Research has a way of taking you places you never thought to go. I recently rereaded a 1937 biography of Louisa May Alcott by Katherine Anthony (of which I will write about in a future post) and started to wonder why so much came out about the Alcott family that year.
An era of the Alcotts
Odell Shepherd’s book on Bronson Alcott was also published in 1937. It then occurred to me that both books came out just before the fiftieth anniversary of the deaths of Louisa and Bronson, who died only a few days apart from each other after Bronson mysteriously invited Louisa to follow him “up” during their last visit together.
That led me to look again at the various artifacts I saw at The Wayside in Concord (specifically the North Bridge Center) where there were several newspaper accounts dating from the same period. The centenary of Louisa May Alcott’s birth was celebrated in Concord in 1932:
A very special guest
And in 1935 when the Louisa May Alcott Memorial Association gathered for its annual meeting, they announced the visit during that year of a particular VIP:
Louisa as micro-journalist
And, in the midst of these newspaper clippings, I discover a small article which sheds light on the origins of the Pickwick Portfolio from Little Women (aka, The Olive Leaf in real life):
To my delight and surprise, the book referenced, Lilliputian Newspapers by James D. Henderson, was available for download from archive.org. Thus I was able to read firsthand about the origins of “The P.C. and the P.O.”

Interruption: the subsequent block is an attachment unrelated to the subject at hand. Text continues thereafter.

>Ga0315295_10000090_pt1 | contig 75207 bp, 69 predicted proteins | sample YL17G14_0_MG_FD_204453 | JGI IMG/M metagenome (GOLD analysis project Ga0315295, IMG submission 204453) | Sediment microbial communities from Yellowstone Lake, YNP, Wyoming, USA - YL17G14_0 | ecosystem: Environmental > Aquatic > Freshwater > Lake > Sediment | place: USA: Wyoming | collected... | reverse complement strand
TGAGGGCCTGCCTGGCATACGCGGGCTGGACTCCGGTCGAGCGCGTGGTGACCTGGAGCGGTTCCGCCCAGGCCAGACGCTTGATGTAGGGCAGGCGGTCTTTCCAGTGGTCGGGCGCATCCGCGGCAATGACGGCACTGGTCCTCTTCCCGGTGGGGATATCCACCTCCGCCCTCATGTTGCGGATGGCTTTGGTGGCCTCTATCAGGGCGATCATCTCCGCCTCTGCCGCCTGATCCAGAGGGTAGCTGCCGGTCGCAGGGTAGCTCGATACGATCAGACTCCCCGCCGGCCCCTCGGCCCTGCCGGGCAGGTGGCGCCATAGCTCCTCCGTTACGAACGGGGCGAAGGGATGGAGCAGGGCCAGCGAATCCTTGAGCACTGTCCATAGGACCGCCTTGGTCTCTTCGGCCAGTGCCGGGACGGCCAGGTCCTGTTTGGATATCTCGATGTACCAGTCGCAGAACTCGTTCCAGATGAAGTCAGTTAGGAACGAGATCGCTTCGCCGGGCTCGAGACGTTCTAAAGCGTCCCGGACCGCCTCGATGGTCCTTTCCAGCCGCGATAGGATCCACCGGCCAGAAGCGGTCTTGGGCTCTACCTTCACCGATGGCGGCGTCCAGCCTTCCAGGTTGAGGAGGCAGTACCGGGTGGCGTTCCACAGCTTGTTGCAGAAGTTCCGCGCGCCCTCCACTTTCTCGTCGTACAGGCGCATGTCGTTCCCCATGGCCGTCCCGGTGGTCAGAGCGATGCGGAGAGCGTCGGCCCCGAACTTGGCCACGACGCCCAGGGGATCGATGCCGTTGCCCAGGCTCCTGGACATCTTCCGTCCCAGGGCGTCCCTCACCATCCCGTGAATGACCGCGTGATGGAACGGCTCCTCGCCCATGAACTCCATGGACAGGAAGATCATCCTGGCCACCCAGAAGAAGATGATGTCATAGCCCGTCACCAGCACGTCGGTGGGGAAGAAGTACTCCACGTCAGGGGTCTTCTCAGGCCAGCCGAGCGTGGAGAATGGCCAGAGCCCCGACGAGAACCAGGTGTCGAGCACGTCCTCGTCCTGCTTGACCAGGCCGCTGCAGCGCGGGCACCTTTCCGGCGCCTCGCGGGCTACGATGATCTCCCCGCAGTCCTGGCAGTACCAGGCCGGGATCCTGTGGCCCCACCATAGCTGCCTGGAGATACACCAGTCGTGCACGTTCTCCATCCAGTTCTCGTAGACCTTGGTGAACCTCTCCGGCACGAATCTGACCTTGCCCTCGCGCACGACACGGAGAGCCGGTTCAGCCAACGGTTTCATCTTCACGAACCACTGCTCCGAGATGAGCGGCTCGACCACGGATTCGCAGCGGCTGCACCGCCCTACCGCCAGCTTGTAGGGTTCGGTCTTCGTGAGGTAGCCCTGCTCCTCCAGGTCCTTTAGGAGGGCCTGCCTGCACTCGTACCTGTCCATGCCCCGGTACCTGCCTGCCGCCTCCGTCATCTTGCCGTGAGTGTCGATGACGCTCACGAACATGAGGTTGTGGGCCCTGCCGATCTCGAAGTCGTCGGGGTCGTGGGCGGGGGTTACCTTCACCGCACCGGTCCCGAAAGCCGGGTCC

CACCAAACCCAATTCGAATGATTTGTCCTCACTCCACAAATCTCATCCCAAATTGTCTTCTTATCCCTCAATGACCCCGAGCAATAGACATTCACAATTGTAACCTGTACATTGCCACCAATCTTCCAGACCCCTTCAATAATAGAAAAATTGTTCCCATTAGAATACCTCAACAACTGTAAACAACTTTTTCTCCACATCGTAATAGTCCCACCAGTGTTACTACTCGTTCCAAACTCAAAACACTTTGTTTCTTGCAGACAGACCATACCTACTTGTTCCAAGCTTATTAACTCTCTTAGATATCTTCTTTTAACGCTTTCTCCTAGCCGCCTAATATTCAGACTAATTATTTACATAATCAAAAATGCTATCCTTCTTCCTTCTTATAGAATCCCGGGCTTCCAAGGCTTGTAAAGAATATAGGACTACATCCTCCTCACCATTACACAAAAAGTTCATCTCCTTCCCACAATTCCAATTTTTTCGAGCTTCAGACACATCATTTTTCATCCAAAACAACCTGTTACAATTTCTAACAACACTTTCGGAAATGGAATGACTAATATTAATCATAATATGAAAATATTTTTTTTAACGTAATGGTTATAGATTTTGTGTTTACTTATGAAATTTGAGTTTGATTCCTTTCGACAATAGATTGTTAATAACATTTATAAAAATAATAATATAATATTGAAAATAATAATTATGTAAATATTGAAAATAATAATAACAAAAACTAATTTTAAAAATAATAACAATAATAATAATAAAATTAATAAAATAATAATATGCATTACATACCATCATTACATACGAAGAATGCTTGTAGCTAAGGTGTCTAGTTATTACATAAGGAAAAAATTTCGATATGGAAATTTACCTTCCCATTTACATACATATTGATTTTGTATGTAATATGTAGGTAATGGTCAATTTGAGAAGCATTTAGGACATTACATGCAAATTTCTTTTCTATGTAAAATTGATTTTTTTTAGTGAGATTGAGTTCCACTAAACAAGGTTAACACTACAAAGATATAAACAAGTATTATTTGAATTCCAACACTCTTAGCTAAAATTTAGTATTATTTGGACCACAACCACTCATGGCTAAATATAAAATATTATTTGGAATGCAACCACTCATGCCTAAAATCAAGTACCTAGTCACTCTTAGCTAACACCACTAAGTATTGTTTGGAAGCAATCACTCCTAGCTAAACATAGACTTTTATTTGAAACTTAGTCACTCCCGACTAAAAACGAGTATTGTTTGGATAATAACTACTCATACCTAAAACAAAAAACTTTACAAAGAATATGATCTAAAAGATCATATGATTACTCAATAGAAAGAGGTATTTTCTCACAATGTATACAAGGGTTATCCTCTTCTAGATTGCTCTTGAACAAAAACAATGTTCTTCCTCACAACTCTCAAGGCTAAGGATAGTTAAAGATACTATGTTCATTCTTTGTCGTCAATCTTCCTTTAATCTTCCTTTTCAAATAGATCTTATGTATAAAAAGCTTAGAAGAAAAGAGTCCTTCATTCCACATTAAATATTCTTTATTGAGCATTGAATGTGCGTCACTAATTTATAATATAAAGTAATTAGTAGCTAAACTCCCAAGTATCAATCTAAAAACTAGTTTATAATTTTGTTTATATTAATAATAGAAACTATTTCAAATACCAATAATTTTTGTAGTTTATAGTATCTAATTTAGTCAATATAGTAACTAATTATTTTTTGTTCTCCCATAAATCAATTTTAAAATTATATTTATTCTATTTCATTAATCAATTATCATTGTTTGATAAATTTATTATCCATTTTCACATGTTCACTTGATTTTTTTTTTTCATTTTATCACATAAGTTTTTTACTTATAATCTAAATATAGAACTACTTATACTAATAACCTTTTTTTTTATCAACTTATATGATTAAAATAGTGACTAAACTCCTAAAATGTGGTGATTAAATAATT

Creating a diversion
Those who have familiarized themselves with Louisa’s life recall the time in Boston when the sisters were in their teens and twenties when the family lived in acute poverty. To keep her family in good cheer, Louisa created a newspaper in 1849 (when she was seventeen) called The Olive Leaf, in honor of a favorite periodical, The Olive Branch. There were several issues, all available at the Houghton Library at Harvard University — the first issue is replicated in its entirety in Chapter 10 of Little Women. Each sister took the role of a Dickensian character from The Pickwick Papers:
- Anna/Meg as Samuel Pickwick
- Louisa/Jo as Augustus Snodgrass
- Lizzie/Beth as Tracey Tubman
- May/Amy as Nathaniel Winkle.
In Lilliputian Newspapers, James D. Henderson reveals that in fact, Louisa created the newspaper when she was twelve in 1844. Henderson writes, “The Pickwick was a manuscript newspaper, in size 10 and 8 inches, and comprised four pages, two columns to a page, entirely written by hand.” (pg. 60, Lilliputian Newspapers). Two issues were published between 1844 and 1845 when the family lived at Still River and Concord. Louisa wrote the early issues but when it changed to The Olive Leaf, all four sisters contributed.